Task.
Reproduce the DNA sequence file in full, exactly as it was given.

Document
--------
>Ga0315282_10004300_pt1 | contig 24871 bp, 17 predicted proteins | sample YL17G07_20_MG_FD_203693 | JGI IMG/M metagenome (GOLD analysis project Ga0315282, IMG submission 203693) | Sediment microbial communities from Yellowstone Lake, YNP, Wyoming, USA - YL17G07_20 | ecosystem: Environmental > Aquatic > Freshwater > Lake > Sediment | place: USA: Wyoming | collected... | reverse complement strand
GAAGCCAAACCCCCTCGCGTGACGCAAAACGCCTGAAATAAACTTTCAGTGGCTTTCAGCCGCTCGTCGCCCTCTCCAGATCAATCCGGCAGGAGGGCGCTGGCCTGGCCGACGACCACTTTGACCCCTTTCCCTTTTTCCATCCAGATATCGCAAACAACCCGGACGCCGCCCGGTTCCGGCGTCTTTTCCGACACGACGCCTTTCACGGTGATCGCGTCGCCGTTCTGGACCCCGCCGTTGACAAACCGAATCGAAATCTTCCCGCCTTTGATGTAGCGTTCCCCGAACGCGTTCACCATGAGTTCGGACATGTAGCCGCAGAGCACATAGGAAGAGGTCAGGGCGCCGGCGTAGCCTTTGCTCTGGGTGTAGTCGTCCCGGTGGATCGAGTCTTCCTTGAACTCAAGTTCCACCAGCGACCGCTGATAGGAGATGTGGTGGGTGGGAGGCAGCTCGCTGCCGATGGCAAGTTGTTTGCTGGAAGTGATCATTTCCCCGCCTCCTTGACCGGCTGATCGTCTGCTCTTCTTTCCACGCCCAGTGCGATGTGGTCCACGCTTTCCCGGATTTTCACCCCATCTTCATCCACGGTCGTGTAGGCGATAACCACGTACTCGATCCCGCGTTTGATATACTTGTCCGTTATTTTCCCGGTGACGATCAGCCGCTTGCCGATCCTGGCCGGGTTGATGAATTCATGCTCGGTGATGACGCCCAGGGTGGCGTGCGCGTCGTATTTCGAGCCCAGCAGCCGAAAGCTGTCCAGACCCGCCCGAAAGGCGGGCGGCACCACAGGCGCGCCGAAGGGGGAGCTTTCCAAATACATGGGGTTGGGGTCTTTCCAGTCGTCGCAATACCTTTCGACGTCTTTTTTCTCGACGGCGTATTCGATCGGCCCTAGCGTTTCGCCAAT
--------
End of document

>Ga0315282_10004300_pt1 | contig 24871 bp, 17 predicted proteins | sample YL17G07_20_MG_FD_203693 | JGI IMG/M metagenome (GOLD analysis project Ga0315282, IMG submission 203693) | Sediment microbial communities from Yellowstone Lake, YNP, Wyoming, USA - YL17G07_20 | ecosystem: Environmental > Aquatic > Freshwater > Lake > Sediment | place: USA: Wyoming | collected... | reverse complement strand
GAAGCCAAACCCCCTCGCGTGACGCAAAACGCCTGAAATAAACTTTCAGTGGCTTTCAGCCGCTCGTCGCCCTCTCCAGATCAATCCGGCAGGAGGGCGCTGGCCTGGCCGACGACCACTTTGACCCCTTTCCCTTTTTCCATCCAGATATCGCAAACAACCCGGACGCCGCCCGGTTCCGGCGTCTTTTCCGACACGACGCCTTTCACGGTGATCGCGTCGCCGTTCTGGACCCCGCCGTTGACAAACCGAATCGAAATCTTCCCGCCTTTGATGTAGCGTTCCCCGAACGCGTTCACCATGAGTTCGGACATGTAGCCGCAGAGCACATAGGAAGAGGTCAGGGCGCCGGCGTAGCCTTTGCTCTGGGTGTAGTCGTCCCGGTGGATCGAGTCTTCCTTGAACTCAAGTTCCACCAGCGACCGCTGATAGGAGATGTGGTGGGTGGGAGGCAGCTCGCTGCCGATGGCAAGTTGTTTGCTGGAAGTGATCATTTCCCCGCCTCCTTGACCGGCTGATCGTCTGCTCTTCTTTCCACGCCCAGTGCGATGTGGTCCACGCTTTCCCGGATTTTCACCCCATCTTCATCCACGGTCGTGTAGGCGATAACCACGTACTCGATCCCGCGTTTGATATACTTGTCCGTTATTTTCCCGGTGACGATCAGCCGCTTGCCGATCCTGGCCGGGTTGATGAATTCATGCTCGGTGATGACGCCCAGGGTGGCGTGCGCGTCGTATTTCGAGCCCAGCAGCCGAAAGCTGTCCAGACCCGCCCGAAAGGCGGGCGGCACCACAGGCGCGCCGAAGGGGGAGCTTTCCAAATACATGGGGTTGGGGTCTTTCCAGTCGTCGCAATACCTTTCGACGTCTTTTTTCTCGACGGCGTATTCGATCGGCCCTAGCGTTTCGCCAAT